function outer( outer_args ) {

    /* some work done here */

    function inner( inners_args ) {
        /* inner's work here */


Why Inner Functions

Let's look at a skeletal example. We want to have a progress meter showing our site visitor how close to done something is. We'd like major tic marks every 20%, labelled, and minor tic marks every 5%, not labelled. Here's a function that will create tic marks for this progress meter (or for a themometer or for a slider that let's the user choose from 0 through 255 parts red, etc.).

function draw_tics( args... ) {

    /* pre-compute tic sizes, etc. */
    draw_major_tics( args );
    draw_minor_tics( other args );

    function draw_major_tics( ... ) {
        /*     draws tics,
            and labels them */

    function draw_minor_tics( ... ) {
        /* tics, not labels */

    function draw_a_tic( ... ) {
        /* used for both
            major and minor tics */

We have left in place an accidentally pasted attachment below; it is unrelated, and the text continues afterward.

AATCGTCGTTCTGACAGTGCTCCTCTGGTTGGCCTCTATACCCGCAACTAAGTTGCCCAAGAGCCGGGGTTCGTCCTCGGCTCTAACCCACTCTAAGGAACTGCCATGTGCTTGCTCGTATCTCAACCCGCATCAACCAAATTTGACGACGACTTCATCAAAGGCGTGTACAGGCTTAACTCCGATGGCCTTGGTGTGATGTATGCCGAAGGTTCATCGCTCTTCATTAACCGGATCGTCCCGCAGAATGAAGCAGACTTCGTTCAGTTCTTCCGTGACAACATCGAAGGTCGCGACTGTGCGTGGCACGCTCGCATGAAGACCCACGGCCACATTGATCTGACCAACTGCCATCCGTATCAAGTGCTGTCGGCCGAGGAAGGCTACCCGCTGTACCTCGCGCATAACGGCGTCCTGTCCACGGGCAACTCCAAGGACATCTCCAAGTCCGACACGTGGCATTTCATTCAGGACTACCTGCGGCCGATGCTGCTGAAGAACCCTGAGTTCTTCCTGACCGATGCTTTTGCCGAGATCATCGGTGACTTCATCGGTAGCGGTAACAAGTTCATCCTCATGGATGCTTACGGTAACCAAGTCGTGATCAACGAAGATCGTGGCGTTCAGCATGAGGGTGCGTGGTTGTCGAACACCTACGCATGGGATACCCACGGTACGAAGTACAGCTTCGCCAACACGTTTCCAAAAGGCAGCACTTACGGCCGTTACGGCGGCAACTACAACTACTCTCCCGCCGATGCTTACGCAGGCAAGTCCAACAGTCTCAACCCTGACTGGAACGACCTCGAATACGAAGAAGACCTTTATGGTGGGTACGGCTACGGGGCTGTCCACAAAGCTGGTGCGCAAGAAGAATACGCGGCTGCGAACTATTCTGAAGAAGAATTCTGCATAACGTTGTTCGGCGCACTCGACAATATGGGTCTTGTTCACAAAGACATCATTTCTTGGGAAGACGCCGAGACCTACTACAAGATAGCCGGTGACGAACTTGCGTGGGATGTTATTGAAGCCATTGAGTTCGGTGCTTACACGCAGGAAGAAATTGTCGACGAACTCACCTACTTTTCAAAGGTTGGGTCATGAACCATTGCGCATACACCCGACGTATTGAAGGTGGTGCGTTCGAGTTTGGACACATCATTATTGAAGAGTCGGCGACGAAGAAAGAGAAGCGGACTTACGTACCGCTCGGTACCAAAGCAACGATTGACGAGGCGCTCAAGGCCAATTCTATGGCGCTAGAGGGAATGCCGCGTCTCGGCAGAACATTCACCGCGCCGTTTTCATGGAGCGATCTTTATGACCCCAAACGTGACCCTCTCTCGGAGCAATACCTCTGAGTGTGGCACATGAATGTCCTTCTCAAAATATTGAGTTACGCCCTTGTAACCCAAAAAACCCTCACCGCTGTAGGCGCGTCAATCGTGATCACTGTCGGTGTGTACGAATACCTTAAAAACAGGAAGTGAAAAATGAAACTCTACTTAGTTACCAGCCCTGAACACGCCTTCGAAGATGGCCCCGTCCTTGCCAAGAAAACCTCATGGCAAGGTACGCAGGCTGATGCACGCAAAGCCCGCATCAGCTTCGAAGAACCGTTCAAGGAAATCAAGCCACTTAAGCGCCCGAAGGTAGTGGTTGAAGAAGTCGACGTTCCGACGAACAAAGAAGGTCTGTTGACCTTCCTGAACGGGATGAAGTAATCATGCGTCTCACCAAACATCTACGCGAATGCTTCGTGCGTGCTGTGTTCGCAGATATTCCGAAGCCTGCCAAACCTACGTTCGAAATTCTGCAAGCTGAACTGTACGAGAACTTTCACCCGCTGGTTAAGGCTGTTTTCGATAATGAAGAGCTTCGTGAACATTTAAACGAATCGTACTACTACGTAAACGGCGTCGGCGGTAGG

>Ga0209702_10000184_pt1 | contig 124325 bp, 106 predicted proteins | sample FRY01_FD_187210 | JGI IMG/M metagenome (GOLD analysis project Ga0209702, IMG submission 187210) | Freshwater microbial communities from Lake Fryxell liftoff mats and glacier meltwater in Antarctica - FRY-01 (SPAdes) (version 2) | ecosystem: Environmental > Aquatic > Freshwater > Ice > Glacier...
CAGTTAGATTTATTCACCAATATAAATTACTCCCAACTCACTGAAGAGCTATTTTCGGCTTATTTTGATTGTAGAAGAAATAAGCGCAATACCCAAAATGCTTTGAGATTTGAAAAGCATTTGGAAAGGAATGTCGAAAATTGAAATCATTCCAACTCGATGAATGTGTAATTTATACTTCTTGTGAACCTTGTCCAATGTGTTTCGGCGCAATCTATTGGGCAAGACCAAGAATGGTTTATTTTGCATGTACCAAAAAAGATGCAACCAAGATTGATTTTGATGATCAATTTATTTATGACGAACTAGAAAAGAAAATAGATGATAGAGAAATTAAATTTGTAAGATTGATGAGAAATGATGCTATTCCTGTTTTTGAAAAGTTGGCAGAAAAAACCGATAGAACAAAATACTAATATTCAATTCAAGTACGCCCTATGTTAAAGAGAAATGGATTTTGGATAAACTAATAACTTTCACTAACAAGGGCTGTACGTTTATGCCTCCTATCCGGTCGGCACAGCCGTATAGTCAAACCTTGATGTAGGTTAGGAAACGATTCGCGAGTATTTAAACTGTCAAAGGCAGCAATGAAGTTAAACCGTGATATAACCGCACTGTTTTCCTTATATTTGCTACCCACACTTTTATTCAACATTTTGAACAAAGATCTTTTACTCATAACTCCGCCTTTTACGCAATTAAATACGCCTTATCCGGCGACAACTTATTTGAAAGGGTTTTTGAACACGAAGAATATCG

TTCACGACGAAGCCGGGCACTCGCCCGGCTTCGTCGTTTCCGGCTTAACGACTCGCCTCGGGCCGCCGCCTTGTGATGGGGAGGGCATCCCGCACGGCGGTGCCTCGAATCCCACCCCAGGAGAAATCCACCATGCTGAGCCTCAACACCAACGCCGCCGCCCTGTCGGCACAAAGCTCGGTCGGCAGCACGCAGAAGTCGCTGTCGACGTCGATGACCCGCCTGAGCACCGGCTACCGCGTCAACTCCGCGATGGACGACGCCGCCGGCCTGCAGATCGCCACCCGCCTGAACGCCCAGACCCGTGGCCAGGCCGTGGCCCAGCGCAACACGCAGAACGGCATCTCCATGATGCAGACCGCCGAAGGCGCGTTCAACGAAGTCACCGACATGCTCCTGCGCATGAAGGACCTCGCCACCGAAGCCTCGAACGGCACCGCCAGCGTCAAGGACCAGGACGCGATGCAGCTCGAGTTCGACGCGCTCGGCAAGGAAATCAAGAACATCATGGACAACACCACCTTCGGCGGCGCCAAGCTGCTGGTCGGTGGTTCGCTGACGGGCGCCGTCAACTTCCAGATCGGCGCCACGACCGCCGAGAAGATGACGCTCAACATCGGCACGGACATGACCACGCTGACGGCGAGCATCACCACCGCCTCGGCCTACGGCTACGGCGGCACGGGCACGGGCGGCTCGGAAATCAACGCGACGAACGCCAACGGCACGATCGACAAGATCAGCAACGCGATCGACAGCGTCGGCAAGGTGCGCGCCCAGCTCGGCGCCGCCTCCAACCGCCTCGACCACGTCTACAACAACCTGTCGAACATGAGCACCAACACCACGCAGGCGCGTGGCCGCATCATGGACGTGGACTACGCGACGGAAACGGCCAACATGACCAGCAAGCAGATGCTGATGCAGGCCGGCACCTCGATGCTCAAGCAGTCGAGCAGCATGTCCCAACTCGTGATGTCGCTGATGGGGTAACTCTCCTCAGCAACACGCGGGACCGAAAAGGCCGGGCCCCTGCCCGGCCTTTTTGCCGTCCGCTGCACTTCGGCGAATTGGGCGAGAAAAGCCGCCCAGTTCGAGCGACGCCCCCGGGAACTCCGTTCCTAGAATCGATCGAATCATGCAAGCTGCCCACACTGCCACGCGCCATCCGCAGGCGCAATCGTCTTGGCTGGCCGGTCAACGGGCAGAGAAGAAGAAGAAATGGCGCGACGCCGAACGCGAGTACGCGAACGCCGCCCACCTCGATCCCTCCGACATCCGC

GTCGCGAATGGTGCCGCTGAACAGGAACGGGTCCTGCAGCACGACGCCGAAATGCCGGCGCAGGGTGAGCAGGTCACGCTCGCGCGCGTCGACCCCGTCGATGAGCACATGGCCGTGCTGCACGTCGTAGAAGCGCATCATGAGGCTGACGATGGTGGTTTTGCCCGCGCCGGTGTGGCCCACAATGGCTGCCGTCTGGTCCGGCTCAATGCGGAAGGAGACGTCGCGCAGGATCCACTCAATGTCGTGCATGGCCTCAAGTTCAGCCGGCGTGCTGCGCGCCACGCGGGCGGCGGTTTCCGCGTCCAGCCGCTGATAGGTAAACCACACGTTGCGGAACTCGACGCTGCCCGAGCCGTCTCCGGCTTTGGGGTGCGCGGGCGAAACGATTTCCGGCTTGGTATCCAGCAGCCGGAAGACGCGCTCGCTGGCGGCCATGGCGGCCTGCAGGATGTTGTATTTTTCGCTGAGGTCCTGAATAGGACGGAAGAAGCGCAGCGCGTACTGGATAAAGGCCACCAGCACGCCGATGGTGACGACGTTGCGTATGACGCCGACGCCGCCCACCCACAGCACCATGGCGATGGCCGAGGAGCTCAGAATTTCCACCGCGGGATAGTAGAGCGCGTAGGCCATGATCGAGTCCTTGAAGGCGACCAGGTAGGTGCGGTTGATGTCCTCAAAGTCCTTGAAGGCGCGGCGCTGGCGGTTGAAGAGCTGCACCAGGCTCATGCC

This example shows how inner functions can be used to organize a larger process. If you wanted to improve the labels of the major tics, you would waste no time finding that bit of code.

It also shows how a common process, such as draw_a_tic(), can be separated out for use by the major and minor tic-drawing routines, but still not be part of the other code (which has no use for the fine art of drawing a tic mark).

The short answer to, "Why inner functions?" is the same as the answer to, "Why functions?". Let's take a quick look.


We had need in major and minor draw routines for a low-level routine that drew a single tic mark. We provided it in one place. We also extended "Don't Repeat Yourself" to add "But don't let others, who don't have the slightest interest, hear what you say."

Organization 2

Our code is well-organized in two dimensions: the structure of the code shows the process broken down into its component parts (drawing tics means drawing major, then drawing minor tics). It is also broken down into one section that worries about tic marks, and then there's the rest of the widget. Tic marks are separate.